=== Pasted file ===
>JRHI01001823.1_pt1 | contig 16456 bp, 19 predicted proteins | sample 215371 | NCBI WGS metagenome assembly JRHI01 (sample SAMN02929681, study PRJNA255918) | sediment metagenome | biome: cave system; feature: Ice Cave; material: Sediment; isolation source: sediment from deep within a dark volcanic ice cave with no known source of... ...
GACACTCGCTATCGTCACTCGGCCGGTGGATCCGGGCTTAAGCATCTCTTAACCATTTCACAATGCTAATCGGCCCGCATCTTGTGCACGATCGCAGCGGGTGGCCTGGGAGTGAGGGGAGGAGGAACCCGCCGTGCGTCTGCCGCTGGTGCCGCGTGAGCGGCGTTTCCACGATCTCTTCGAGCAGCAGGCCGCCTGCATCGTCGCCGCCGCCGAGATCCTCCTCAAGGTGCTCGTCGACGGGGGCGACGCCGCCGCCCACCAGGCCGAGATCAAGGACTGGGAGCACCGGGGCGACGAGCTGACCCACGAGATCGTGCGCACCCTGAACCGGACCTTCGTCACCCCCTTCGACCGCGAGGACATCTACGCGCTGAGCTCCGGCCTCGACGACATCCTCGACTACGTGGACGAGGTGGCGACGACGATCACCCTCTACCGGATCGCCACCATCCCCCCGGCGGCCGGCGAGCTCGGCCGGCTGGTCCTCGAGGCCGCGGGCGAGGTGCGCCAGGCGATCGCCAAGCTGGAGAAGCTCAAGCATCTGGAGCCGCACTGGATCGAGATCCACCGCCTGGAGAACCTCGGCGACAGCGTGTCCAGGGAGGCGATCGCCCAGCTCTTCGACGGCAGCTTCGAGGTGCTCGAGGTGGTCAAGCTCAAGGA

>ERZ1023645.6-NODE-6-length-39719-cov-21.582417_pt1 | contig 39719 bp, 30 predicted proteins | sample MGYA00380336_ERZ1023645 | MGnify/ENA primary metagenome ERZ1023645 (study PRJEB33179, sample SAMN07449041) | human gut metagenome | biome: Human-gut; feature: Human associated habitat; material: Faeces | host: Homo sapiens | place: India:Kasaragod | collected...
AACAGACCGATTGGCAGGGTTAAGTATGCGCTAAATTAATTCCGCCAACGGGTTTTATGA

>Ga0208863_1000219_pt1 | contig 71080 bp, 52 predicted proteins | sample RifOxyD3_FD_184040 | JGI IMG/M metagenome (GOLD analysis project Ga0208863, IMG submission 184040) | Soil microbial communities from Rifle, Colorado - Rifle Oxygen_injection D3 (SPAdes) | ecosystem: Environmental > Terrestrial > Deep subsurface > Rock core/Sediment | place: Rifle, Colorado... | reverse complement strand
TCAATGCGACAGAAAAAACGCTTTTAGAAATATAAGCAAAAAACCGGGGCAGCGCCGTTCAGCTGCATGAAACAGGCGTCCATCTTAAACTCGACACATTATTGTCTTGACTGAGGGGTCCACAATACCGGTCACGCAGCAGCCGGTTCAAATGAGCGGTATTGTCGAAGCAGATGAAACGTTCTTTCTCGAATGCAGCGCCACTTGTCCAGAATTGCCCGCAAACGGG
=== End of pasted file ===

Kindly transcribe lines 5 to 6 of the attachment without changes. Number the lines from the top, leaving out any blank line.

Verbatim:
>Ga0208863_1000219_pt1 | contig 71080 bp, 52 predicted proteins | sample RifOxyD3_FD_184040 | JGI IMG/M metagenome (GOLD analysis project Ga0208863, IMG submission 184040) | Soil microbial communities from Rifle, Colorado - Rifle Oxygen_injection D3 (SPAdes) | ecosystem: Environmental > Terrestrial > Deep subsurface > Rock core/Sediment | place: Rifle, Colorado... | reverse complement strand
TCAATGCGACAGAAAAAACGCTTTTAGAAATATAAGCAAAAAACCGGGGCAGCGCCGTTCAGCTGCATGAAACAGGCGTCCATCTTAAACTCGACACATTATTGTCTTGACTGAGGGGTCCACAATACCGGTCACGCAGCAGCCGGTTCAAATGAGCGGTATTGTCGAAGCAGATGAAACGTTCTTTCTCGAATGCAGCGCCACTTGTCCAGAATTGCCCGCAAACGGG